Installing a Custom ESXi 6.5 Image

In the previous post found here we created a custom ESXi image. The steps in that post were written for vSphere 6.0 however the steps hasn’t changed much from vSphere 6.0 to vSphere 6.5, just make sure to install PowerCLI 6.5. I recently upgraded to the Netgear M4300-8X8F (review coming soon) as my infiniband switch is no long supported with vSphere 6.5. This has made creating a custom ESXi 6.5 image a much simpler process by adding a single VIB from Synology to support VAAI (hardware acceleration) for NFS datastores.

But before we jump into the installation process it’s important to understand the requirements for ESXi. VMware’s documentation center for vSphere 6.5 found here provides all the necessary requirements / recommendations needed to successfully run ESXi on x86 hardware.

Table of Contents

  1. Installation Options
  2. Launching IPMI Console
  3. Mounting ESXi ISO Image
  4. Selecting Boot Device
  5. Interactive Installation

Installation Options

When it comes to installing ESXi there are a few ways of doing it:

  • Interactive Installation
  • Scripted
  • Autodeploy

The next thing to consider is, how are you going to boot the ESXi image? Just like the previous example there are a few options:

  • CD / DVD
  • USB / SD
  • PXE Boot
  • Remote Management Application (IPMI, iLO, DRAC, etc)

We’ll do an interactive installation using the Remote Management Application: IPMI and mount our custom ESXi image.

Note: IPMI has been pre-configured on all the hosts.

Launching IPMI Console

Figure-1, shows the steps need to launch the iKVM Viewer Console:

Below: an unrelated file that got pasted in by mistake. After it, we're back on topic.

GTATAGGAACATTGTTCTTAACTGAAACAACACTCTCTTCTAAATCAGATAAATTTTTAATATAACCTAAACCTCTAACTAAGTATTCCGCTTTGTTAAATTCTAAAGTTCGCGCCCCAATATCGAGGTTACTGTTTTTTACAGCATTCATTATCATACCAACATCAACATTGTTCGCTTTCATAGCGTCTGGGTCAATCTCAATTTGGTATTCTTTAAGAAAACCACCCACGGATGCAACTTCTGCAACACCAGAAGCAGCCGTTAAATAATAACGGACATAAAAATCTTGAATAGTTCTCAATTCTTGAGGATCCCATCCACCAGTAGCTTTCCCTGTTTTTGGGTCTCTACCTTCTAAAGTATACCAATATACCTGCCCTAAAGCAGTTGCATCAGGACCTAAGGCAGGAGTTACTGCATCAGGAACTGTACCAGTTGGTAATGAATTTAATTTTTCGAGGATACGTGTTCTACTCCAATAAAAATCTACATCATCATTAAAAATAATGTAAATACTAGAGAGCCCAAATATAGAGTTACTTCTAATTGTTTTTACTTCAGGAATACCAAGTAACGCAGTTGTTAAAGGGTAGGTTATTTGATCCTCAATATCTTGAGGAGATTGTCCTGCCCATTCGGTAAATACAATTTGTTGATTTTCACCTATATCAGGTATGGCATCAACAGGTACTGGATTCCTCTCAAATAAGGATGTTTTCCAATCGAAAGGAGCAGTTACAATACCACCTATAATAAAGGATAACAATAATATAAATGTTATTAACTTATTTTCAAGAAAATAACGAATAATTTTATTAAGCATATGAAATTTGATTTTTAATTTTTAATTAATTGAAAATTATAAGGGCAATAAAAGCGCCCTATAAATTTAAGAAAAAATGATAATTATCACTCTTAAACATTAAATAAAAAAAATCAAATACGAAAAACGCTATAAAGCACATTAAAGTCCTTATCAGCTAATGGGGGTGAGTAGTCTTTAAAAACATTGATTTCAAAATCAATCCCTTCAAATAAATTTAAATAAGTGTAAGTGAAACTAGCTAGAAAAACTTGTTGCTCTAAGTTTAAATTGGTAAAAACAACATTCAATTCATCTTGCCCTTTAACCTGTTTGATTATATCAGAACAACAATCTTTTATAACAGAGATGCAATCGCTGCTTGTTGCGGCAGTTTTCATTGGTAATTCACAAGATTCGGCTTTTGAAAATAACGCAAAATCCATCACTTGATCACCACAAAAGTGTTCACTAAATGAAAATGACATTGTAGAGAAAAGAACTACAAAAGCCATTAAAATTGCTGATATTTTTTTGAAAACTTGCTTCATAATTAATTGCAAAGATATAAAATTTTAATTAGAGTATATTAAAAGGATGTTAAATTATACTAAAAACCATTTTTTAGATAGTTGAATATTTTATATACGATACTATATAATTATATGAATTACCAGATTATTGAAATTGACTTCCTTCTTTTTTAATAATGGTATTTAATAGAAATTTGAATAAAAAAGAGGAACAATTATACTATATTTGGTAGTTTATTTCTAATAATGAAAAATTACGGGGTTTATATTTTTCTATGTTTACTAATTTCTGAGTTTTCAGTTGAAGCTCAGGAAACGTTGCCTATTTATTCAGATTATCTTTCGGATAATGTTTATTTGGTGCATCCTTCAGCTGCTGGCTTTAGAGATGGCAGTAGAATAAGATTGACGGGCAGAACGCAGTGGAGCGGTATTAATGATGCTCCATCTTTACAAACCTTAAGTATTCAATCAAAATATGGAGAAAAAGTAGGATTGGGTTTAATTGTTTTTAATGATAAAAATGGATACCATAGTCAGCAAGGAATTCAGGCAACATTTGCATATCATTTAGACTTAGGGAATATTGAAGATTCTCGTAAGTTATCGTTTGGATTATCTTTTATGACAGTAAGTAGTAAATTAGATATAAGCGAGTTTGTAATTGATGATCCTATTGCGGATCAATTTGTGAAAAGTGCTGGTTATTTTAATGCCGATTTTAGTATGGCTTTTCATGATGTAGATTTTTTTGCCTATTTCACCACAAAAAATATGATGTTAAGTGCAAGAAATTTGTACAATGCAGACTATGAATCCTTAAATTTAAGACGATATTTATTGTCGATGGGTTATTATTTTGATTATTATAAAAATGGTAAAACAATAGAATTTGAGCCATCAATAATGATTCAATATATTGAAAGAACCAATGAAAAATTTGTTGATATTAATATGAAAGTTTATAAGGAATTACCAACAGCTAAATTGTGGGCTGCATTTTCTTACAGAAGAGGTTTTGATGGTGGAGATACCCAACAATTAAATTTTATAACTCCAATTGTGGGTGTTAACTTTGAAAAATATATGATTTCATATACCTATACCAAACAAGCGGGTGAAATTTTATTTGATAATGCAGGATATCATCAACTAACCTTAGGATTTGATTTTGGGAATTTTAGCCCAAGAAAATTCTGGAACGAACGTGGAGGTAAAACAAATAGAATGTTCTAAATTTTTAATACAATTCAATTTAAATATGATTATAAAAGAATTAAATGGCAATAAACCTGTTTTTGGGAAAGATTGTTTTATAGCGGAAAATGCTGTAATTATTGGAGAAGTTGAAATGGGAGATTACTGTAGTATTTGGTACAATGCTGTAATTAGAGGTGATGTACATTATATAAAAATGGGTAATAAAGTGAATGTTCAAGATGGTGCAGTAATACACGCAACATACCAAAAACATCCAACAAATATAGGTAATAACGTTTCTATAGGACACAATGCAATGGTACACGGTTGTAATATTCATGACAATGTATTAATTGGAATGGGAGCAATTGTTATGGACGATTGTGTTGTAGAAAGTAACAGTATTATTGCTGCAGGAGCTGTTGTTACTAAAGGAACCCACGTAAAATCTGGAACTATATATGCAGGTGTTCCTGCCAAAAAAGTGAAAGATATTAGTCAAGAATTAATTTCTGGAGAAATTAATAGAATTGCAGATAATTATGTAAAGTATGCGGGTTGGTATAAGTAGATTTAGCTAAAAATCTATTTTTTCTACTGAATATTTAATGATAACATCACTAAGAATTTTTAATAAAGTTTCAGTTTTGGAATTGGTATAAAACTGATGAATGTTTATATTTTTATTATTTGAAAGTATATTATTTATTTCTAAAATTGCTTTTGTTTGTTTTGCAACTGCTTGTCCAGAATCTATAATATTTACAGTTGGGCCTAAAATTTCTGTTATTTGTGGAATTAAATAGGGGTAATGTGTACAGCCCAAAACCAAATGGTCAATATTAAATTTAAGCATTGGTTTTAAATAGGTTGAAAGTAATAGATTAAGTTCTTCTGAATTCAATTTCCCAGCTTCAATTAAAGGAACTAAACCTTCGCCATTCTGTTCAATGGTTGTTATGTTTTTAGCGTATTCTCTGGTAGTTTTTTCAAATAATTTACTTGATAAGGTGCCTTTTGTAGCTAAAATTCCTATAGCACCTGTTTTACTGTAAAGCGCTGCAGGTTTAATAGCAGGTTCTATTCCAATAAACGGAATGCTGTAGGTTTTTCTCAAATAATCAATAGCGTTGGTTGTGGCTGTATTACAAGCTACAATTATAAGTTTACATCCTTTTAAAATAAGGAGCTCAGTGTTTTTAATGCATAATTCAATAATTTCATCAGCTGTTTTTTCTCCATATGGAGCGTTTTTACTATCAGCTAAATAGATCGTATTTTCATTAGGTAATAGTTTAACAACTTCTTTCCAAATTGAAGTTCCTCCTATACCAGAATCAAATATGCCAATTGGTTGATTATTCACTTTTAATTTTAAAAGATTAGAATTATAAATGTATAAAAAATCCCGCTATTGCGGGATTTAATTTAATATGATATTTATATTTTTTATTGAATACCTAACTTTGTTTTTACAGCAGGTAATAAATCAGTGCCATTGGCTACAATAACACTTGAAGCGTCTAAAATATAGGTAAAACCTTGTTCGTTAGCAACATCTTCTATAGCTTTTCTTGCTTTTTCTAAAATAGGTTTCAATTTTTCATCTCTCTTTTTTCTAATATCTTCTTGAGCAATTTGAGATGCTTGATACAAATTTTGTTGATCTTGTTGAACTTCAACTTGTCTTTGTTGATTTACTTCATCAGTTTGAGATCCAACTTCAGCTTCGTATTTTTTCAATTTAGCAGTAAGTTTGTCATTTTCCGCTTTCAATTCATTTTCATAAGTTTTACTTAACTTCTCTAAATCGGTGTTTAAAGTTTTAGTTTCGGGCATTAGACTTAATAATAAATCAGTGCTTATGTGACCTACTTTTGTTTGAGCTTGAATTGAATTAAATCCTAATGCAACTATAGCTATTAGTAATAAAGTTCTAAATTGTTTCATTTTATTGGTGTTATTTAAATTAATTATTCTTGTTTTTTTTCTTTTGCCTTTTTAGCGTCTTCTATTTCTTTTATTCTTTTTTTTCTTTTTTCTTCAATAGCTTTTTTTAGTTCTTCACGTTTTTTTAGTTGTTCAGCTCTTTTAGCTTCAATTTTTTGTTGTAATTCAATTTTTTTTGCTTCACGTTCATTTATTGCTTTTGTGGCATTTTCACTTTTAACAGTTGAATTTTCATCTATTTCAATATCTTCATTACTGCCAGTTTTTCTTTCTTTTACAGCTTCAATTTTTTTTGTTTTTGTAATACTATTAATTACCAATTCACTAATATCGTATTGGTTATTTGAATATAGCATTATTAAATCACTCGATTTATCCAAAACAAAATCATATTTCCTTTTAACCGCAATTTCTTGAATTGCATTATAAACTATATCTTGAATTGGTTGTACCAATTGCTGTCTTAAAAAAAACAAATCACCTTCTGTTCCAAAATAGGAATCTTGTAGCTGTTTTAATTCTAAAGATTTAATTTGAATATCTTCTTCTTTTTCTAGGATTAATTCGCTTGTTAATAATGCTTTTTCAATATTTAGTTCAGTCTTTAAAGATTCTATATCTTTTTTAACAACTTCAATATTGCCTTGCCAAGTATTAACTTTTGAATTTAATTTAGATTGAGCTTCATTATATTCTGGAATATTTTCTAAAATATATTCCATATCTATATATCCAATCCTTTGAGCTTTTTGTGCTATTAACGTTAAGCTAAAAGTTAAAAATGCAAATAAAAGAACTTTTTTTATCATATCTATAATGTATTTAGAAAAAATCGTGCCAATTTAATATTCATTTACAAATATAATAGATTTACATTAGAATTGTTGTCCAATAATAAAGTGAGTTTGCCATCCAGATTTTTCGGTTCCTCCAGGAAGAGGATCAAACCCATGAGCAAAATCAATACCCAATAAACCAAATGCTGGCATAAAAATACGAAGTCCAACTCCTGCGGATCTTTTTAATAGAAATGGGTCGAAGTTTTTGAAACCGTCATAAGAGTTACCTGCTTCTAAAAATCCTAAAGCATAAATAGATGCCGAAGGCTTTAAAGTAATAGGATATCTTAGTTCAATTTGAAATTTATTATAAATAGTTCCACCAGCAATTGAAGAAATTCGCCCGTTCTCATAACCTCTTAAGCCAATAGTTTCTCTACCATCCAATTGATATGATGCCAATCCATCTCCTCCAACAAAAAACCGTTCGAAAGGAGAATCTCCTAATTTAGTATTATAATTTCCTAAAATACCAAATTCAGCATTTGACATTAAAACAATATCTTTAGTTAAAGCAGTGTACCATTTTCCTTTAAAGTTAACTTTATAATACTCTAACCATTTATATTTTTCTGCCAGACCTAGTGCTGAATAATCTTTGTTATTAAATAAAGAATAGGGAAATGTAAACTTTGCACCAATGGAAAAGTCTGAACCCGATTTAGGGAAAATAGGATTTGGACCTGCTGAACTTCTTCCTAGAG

1. Type in IP Address or FQDN of your IPMI interface. In my case it’s
  2. Click on the small Remote Console Preview window to begin the download of the Java application.
  3. Launch the Java application
  4. Click Run
  5. The Console window will appear

Mounting ESXi ISO Image

Now that the iKVM Viewer console window is up let’s mount the custom iso, as shown in Figure-2:

  1. Click Virtual Media
  2. Select Virtual Storage
  3. Click CDROM&ISO
  4. Select ISO File
  5. Browse to ESXi ISO image
  6. Click Plug in
    • Ensure the Connection Status History changes to “VM Plug-In OK!!”
  7. Click OK

Selecting Boot Device

Power On or in my case Power Reset the host and select the IPMI Virtual CDROM 3000 from the boot menu as seen in Figure-3 below:

  1. Click Power Control
  2. Select Power On or in my Case since host was already powered on Power Reset
  3. Press F11 to enter boot device menu
  4. Select IPMI Virtual CDROM 3000

Interactive Installation

Once we boot from the Virtual CDROM 3000 (ESX image) the ESXi Installer is loaded. This process can take a few minutes but once done the installer will begin to load various VIBs and Services. When done we’ll be presented with the “Welcome to the VMware ESXi 6.5.0 Installation” screen as shown in Figure-4 and can begin following the prompts as shown in Figure-5:



Figure-5 (Click to enlarge)
  1. Press Enter.
  2. Press F11 to accept EULA.
  3. Select the USB Drive to install ESXi on.
  4. Select Install.
  5. Select keyboard layout: US Default.
  6. Type in Root password twice.
  7. Press F11 to Install.
  8. Press Enter to Reboot.
  9. Plug Out mounted ISO Image.
  10. Click OK

After the reboot, time to configure the management interface as this will allow access the ESXi Embedded Host Client from a web browser. We’ll use the information below to configure the host, Figure-6 shows the steps necessary to configure the management interface:

  • Host Name: ESXi-02
  • IP Address:
  • IP Gateway:
  • DNS Server: (Future DC / DNS Server)
Figure-6 (Click to enlarge)

That’s it! Basic configuration of the ESXi host is complete and now we have access to manage the host. In the next post we’ll perform additional configurations like:

  • Configure scratch & syslog location
  • Configure managment interface with redundant uplinks
  • Enable SSH
  • Setup NTP Server
  • Configure NFS Datastore
  • Configure iSCSI with port binding

Leave a reply:

Your email address will not be published.

This site uses Akismet to reduce spam. Learn how your comment data is processed.